Table Tennis Interest Group Encounters Roadblocks

Stratford students are able to play table tennis this school year thanks to the Khurana brothers. Junior Sachin Khurana and senior Sarin Khurana initiated the extreme table tennis interest group at the beginning of the year and even purchased five tables to get it off the ground.

“I thought it would be a great addition to our school, and I couldn’t wait to get it started. It’s obviously a really popular activity, as we got a record-breaking 104 signatures at the club fair in August,” Sachin said. Faculty advisor to the group is Mr. Bobby Stecher, upper school math teacher.

In order to play, students pay a one-time $20 fee that covers membership, the cost of balls, paddles, and a club t-shirt.

“In about two-and-a-half weeks, those who paid their dues will receive sporty, polyester t-shirts which I have designed,” sophomore Deep Patel said. Patel is vice president of the group and is in charge of finances.

Initially, tables were located in the junior/senior lounge and in Mr. Stecher’s room where students could play casual games during break, study hall, or after school. Recently, however, the upper school administration banned the use of the lounge as a playing space. According to Upper School Assistant Principal Mr. Chance Reynolds, the table in the junior/senior lounge was damaged by an unknown student, and therefore it was taken away.

“Having the table in the lounge is a privilege, not a right, and if property is being damaged and not taken care of, we think it should be taken away,” Reynolds said.

Three of the five Ping-Pong tables are currently assembled. The group is currently seeking more locations for its tables. The original idea to locate tables on the senior patio did not pan out. “Since they’re indoor tables, they can’t be out on the senior patio,” Sachin said.

“Ping-Pong tables, made from fiberboard wood, absorb water like sponges, and therefore can’t be outside,” History Department Chair Mr. Mike Kelley said.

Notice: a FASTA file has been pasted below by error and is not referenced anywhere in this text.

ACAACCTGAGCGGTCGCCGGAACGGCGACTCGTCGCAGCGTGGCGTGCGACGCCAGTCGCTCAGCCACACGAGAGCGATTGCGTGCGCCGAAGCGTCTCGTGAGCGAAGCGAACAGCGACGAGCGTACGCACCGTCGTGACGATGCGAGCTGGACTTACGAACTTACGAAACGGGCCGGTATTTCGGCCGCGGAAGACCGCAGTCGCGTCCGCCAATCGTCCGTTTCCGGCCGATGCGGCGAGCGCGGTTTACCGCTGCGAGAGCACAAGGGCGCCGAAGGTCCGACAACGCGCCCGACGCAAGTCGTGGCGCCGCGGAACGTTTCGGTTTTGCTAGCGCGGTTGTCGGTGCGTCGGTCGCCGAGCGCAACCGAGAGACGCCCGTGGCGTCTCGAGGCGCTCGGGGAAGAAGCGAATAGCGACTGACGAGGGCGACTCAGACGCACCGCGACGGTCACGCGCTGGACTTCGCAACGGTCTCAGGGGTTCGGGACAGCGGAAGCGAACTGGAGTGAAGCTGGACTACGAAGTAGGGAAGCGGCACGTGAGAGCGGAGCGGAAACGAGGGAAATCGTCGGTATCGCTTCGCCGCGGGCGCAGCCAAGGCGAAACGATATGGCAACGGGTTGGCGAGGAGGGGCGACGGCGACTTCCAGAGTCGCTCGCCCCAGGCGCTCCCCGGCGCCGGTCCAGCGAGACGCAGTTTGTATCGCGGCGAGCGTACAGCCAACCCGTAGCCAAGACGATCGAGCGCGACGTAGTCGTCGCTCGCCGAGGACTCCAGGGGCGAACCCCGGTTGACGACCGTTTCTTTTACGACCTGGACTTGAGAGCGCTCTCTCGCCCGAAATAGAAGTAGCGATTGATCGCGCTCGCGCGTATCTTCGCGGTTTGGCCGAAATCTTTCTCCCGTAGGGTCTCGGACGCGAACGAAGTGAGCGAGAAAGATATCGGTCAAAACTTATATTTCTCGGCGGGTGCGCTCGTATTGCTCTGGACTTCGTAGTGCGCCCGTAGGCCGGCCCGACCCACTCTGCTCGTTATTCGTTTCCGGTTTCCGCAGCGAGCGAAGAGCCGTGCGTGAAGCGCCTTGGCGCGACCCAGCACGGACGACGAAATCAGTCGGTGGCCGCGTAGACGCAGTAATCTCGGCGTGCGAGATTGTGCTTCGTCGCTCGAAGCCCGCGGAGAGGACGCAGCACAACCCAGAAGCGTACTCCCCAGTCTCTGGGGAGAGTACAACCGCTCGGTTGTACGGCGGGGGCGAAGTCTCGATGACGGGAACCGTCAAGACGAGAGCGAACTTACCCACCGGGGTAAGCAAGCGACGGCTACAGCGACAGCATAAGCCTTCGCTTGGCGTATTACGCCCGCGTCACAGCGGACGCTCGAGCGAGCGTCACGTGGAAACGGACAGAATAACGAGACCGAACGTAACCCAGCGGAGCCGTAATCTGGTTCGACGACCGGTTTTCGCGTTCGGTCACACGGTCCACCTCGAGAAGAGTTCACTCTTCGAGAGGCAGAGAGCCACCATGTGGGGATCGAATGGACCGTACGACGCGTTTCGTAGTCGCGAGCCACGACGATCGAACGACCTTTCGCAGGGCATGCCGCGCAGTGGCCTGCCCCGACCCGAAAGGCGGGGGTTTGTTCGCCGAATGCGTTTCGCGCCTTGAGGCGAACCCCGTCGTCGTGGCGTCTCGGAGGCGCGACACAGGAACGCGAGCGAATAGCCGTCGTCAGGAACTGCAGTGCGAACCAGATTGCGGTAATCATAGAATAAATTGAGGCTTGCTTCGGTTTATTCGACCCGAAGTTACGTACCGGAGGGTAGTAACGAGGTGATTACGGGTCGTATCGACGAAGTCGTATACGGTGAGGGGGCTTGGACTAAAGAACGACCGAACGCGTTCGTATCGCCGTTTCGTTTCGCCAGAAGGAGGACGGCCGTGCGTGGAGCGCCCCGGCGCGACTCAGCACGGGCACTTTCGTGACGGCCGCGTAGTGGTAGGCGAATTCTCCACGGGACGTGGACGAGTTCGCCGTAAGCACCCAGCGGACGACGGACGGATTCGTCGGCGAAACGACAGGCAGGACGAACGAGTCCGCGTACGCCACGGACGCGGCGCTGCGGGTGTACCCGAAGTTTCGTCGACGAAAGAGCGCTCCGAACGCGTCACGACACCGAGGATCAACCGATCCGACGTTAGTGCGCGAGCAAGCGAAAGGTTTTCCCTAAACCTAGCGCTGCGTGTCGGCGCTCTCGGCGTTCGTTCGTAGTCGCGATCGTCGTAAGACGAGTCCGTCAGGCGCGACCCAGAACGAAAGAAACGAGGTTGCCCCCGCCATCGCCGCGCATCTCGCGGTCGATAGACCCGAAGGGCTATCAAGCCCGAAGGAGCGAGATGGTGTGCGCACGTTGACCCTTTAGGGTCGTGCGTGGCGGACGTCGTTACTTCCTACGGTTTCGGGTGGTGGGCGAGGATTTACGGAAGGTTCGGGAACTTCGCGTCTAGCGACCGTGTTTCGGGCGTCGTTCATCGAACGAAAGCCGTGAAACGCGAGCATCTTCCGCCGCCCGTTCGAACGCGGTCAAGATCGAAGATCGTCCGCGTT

The  group has been facing another issue besides where to place the tables. Some teachers, especially those with rooms next to rooms with a Ping-Pong table, find the noise is not conducive to the school learning environment, especially during times such as tutorial or the lunch period.

“I think the table tennis group is a great idea, but sometimes it gets hard to work and teach students during tutorial with all the noise. One time during tutorial, a student was hitting Ping-Pong balls against the wall while I was trying to teach, and I had to go over and tell him to stop. I shouldn’t have to do that,” Mr. Allen Free, upper school math teacher said.

“It gets hard when students congregate together and make a lot of noise, especially during the lunch period while I’m trying to work. And besides, students are really supposed to be in the lunch room during that time,” Free said.

“The true puzzle is to solve the issue of where the tables should be placed where they do not affect other classrooms and students,” Free added. “We can’t have tables in a classroom environment when students are trying to learn.”

Kelley, on the other hand, whose room is three rooms down the hall from the table in Mr. Stecher’s room, sees nothing wrong with it. “I have no problem with it, and the noise is usually from other people, not the Ping-Pong players,” Kelley said.

“I play every break because it’s such a good stress reliever. Usually, I like to play Thomas (Thwaite) and Bhavik (Narsinghani), but I play anyone who’s up for a game,” sophomore David Matlock said. “It would just be great if the administration would allow us more places to put the tables,” Matlock added.

“It’s a great activity to do during break or study hall, and the tables are out of the way as they fold up,” Sachin said. “Soon, we plan on organizing a tournament.”

“I come in during break, or after school sometimes, because it’s just fun,” freshman Akshay Ranabhotu said. “I’m also planning on participating in the tournament,” he added.

The extreme table tennis group is working to resolve the table placement and noise issues.